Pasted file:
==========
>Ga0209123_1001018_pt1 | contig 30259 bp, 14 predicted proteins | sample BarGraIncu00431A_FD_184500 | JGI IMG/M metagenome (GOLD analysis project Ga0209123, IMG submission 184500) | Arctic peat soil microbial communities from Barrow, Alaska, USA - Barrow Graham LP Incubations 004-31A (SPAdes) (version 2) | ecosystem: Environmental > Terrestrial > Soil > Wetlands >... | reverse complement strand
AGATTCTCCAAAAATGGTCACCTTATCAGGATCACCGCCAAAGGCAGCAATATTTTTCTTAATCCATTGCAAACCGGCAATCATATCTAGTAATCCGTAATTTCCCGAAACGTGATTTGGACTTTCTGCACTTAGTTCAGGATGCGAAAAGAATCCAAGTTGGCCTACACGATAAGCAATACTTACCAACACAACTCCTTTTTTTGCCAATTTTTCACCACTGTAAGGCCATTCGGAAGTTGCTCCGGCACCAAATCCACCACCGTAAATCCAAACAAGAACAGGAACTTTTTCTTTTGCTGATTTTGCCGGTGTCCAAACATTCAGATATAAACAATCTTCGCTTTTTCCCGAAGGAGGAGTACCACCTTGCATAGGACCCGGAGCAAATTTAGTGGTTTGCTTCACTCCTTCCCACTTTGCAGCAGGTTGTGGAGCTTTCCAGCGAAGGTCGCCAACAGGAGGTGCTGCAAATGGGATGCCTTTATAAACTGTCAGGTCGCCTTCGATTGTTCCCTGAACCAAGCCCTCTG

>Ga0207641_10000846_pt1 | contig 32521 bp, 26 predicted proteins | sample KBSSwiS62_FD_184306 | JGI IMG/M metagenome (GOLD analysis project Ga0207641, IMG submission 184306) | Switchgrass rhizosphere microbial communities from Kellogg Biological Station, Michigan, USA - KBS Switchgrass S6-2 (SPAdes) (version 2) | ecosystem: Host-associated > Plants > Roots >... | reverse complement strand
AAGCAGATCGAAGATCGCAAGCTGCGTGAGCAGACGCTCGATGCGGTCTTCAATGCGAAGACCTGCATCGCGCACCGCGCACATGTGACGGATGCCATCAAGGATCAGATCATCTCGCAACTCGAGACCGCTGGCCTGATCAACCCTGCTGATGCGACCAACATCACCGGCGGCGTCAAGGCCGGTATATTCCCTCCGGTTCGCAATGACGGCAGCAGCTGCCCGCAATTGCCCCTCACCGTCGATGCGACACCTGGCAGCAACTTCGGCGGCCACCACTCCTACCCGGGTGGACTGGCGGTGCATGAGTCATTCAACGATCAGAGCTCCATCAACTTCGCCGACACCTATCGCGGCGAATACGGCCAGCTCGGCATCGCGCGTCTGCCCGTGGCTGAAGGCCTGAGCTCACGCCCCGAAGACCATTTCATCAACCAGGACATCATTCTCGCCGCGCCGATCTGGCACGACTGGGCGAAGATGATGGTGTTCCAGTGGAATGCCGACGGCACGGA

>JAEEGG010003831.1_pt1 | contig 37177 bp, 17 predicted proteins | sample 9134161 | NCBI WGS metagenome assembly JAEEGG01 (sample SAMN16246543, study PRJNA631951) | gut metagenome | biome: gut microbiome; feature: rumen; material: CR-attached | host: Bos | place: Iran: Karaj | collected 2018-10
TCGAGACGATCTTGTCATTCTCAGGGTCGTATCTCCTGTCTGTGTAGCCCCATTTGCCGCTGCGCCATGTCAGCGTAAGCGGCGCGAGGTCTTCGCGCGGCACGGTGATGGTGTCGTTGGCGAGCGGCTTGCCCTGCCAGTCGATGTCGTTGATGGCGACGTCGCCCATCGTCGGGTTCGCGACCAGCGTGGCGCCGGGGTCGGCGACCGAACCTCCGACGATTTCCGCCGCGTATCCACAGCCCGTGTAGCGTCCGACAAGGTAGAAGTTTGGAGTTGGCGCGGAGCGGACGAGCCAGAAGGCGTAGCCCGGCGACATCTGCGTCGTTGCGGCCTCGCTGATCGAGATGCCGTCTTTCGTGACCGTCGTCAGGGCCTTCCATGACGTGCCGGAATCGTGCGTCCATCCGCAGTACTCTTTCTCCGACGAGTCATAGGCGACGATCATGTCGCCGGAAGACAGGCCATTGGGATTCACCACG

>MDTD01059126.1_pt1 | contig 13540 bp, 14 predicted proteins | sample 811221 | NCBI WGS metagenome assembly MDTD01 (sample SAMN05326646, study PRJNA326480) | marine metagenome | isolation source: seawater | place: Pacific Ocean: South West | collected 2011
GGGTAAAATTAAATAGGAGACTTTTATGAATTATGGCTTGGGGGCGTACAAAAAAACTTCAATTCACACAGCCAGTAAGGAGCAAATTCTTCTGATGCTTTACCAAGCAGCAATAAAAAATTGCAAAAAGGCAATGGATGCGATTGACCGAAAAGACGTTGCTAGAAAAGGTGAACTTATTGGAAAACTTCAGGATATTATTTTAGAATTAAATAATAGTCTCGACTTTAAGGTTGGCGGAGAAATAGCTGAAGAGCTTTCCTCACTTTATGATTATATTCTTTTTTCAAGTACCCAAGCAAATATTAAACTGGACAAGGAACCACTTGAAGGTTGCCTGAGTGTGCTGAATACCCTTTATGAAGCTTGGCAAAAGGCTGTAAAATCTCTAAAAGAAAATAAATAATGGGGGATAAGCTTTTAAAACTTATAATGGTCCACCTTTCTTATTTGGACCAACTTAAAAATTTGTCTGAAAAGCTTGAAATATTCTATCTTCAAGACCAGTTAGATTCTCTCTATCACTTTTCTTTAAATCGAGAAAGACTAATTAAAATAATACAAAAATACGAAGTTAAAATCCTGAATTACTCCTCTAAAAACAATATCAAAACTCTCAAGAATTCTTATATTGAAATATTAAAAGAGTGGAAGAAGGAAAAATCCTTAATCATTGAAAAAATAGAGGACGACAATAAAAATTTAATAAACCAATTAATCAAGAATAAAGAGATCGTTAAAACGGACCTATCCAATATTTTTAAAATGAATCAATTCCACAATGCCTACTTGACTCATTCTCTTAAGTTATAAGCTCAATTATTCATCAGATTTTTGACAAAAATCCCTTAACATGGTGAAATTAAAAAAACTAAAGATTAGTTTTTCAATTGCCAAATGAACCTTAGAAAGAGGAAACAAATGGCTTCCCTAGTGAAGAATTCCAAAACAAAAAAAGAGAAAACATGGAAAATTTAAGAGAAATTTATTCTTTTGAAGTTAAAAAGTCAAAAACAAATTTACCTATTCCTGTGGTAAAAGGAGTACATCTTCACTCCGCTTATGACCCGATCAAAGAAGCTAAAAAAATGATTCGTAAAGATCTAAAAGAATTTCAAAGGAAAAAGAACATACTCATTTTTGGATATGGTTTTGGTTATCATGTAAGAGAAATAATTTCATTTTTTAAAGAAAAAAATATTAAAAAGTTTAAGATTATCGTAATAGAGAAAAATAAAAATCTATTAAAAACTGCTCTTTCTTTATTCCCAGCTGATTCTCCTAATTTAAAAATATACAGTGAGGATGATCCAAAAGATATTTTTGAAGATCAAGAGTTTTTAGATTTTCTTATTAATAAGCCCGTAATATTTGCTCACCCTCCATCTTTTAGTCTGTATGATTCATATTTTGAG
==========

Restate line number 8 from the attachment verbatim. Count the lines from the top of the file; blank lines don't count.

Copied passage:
GGGTAAAATTAAATAGGAGACTTTTATGAATTATGGCTTGGGGGCGTACAAAAAAACTTCAATTCACACAGCCAGTAAGGAGCAAATTCTTCTGATGCTTTACCAAGCAGCAATAAAAAATTGCAAAAAGGCAATGGATGCGATTGACCGAAAAGACGTTGCTAGAAAAGGTGAACTTATTGGAAAACTTCAGGATATTATTTTAGAATTAAATAATAGTCTCGACTTTAAGGTTGGCGGAGAAATAGCTGAAGAGCTTTCCTCACTTTATGATTATATTCTTTTTTCAAGTACCCAAGCAAATATTAAACTGGACAAGGAACCACTTGAAGGTTGCCTGAGTGTGCTGAATACCCTTTATGAAGCTTGGCAAAAGGCTGTAAAATCTCTAAAAGAAAATAAATAATGGGGGATAAGCTTTTAAAACTTATAATGGTCCACCTTTCTTATTTGGACCAACTTAAAAATTTGTCTGAAAAGCTTGAAATATTCTATCTTCAAGACCAGTTAGATTCTCTCTATCACTTTTCTTTAAATCGAGAAAGACTAATTAAAATAATACAAAAATACGAAGTTAAAATCCTGAATTACTCCTCTAAAAACAATATCAAAACTCTCAAGAATTCTTATATTGAAATATTAAAAGAGTGGAAGAAGGAAAAATCCTTAATCATTGAAAAAATAGAGGACGACAATAAAAATTTAATAAACCAATTAATCAAGAATAAAGAGATCGTTAAAACGGACCTATCCAATATTTTTAAAATGAATCAATTCCACAATGCCTACTTGACTCATTCTCTTAAGTTATAAGCTCAATTATTCATCAGATTTTTGACAAAAATCCCTTAACATGGTGAAATTAAAAAAACTAAAGATTAGTTTTTCAATTGCCAAATGAACCTTAGAAAGAGGAAACAAATGGCTTCCCTAGTGAAGAATTCCAAAACAAAAAAAGAGAAAACATGGAAAATTTAAGAGAAATTTATTCTTTTGAAGTTAAAAAGTCAAAAACAAATTTACCTATTCCTGTGGTAAAAGGAGTACATCTTCACTCCGCTTATGACCCGATCAAAGAAGCTAAAAAAATGATTCGTAAAGATCTAAAAGAATTTCAAAGGAAAAAGAACATACTCATTTTTGGATATGGTTTTGGTTATCATGTAAGAGAAATAATTTCATTTTTTAAAGAAAAAAATATTAAAAAGTTTAAGATTATCGTAATAGAGAAAAATAAAAATCTATTAAAAACTGCTCTTTCTTTATTCCCAGCTGATTCTCCTAATTTAAAAATATACAGTGAGGATGATCCAAAAGATATTTTTGAAGATCAAGAGTTTTTAGATTTTCTTATTAATAAGCCCGTAATATTTGCTCACCCTCCATCTTTTAGTCTGTATGATTCATATTTTGAG